Romania, like other countries, was caught unprepared from a legislative point of view in this pandemic. With “bad laws, poorly tailored”, to quote the president. But the way in which the Government legislated during this period was not the best, therefore it was sanctioned by the Constitutional Court (CC). Even the international press told us, through some surprisingly superficial articles, that the CC would be to blame for the release of some patients from hospitals, and not the “bad, poorly tailored” legislation, according to the government’s possibilities. If the Government had been different, and the CC had said the same thing, would we have been just as upset at the Constitutional Court?

The state of emergency does not justify amateur legislation, on the contrary. No matter how drastically and quickly we want to impose certain measures to protect the population against diseases, we are not allowed to forget or violate the Constitution and the other international commitments we have made, as a country. Respectively guaranteeing citizens’ rights and freedoms regardless of the situation in which those citizens end up. And this is what the CC has said in each of the decisions given in recent months: that whatever action the government takes, it must be clear and not violate the Constitution.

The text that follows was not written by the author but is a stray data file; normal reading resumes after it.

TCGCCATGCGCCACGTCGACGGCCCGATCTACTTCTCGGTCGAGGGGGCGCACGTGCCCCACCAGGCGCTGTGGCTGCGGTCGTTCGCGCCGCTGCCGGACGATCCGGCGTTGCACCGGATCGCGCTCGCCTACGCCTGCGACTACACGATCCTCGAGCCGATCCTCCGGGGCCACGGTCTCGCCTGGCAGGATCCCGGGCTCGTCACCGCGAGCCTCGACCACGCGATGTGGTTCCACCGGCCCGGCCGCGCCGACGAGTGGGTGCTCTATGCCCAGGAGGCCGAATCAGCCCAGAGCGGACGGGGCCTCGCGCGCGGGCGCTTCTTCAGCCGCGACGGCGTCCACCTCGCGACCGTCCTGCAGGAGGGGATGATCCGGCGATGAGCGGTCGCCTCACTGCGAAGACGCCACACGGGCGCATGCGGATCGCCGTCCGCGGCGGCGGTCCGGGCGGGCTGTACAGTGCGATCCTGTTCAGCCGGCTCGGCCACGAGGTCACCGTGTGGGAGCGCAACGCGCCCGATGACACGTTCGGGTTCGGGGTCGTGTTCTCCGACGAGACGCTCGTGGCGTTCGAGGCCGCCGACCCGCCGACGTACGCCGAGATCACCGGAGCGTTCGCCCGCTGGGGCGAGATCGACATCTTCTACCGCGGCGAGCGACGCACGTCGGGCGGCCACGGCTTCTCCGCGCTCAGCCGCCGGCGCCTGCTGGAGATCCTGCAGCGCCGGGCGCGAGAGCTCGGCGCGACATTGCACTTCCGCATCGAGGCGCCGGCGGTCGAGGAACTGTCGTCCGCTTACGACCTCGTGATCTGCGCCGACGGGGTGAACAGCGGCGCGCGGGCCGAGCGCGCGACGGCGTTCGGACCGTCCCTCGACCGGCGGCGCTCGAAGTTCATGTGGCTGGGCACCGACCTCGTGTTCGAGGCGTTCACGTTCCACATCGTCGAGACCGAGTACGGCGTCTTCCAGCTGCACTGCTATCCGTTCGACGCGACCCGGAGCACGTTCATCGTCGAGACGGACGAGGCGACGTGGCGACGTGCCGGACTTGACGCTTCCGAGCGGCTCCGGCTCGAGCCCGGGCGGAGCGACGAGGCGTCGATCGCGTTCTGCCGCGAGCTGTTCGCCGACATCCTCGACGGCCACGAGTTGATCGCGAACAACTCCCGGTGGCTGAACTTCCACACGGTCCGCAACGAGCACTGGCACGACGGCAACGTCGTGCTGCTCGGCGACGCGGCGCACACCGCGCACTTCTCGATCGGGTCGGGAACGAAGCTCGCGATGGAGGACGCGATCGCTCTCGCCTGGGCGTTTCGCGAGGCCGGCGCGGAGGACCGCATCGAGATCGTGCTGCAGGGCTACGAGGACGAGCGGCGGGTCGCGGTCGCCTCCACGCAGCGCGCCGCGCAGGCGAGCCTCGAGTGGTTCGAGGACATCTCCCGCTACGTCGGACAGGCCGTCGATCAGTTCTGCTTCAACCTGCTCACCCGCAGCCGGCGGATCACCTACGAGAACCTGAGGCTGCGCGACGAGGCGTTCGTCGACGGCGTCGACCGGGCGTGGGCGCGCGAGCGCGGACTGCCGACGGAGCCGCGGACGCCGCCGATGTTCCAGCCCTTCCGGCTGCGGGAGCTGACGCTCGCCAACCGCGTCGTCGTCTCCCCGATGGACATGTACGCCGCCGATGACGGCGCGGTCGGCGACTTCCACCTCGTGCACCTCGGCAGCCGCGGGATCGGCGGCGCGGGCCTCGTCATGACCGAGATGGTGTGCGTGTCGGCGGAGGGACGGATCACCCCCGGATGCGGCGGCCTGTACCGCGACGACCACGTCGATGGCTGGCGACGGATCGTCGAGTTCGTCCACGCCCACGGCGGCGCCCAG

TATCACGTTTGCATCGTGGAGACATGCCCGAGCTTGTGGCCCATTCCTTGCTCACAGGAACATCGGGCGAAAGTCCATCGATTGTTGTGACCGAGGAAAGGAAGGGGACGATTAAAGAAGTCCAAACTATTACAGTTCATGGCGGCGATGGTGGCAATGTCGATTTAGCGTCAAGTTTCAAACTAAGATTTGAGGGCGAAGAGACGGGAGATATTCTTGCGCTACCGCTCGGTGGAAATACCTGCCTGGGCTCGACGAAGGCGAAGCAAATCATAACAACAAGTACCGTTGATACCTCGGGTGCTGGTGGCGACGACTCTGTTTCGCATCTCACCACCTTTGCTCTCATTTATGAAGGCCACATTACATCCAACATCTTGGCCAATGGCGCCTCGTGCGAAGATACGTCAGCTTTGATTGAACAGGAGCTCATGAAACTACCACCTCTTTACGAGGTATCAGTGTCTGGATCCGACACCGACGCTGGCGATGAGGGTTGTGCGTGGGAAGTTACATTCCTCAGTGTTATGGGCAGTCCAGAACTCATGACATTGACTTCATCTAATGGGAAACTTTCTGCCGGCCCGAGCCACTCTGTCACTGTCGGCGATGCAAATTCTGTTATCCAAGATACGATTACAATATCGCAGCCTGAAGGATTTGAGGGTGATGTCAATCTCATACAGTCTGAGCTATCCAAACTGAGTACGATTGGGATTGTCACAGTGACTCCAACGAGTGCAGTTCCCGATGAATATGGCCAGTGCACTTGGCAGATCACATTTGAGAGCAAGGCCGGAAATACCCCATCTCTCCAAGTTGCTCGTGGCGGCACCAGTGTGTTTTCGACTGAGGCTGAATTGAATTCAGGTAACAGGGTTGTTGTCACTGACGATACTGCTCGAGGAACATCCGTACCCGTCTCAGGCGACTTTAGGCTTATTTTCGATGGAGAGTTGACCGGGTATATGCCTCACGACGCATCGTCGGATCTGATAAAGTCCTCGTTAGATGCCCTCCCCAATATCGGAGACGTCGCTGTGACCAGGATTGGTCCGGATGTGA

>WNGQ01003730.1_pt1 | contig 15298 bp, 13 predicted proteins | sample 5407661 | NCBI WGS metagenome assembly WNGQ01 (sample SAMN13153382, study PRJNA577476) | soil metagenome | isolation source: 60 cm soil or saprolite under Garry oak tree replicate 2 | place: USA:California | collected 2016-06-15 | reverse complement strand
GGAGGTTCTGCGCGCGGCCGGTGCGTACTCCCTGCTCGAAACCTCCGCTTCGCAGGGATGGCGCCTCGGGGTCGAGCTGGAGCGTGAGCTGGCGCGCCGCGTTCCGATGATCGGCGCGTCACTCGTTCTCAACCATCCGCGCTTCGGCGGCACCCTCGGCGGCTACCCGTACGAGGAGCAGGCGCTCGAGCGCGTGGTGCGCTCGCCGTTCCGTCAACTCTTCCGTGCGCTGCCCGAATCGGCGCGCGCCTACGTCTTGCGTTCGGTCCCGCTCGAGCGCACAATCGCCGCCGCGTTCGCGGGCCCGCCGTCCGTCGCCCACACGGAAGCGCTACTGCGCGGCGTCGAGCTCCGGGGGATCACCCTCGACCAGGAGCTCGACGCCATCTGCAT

The fact that we want firm guarantees in the law, regarding the observance of human rights in case of deprivation of liberty, does not mean that we deny the existence of the virus, nor that we stick with it and not with the Romanians. It means that we want those Romanians who will at some point become suspicious of Covid or any other contagious disease (the law discussed now is general, it does not only target Covid 19) to be sure that they will not suffer abuses from the state.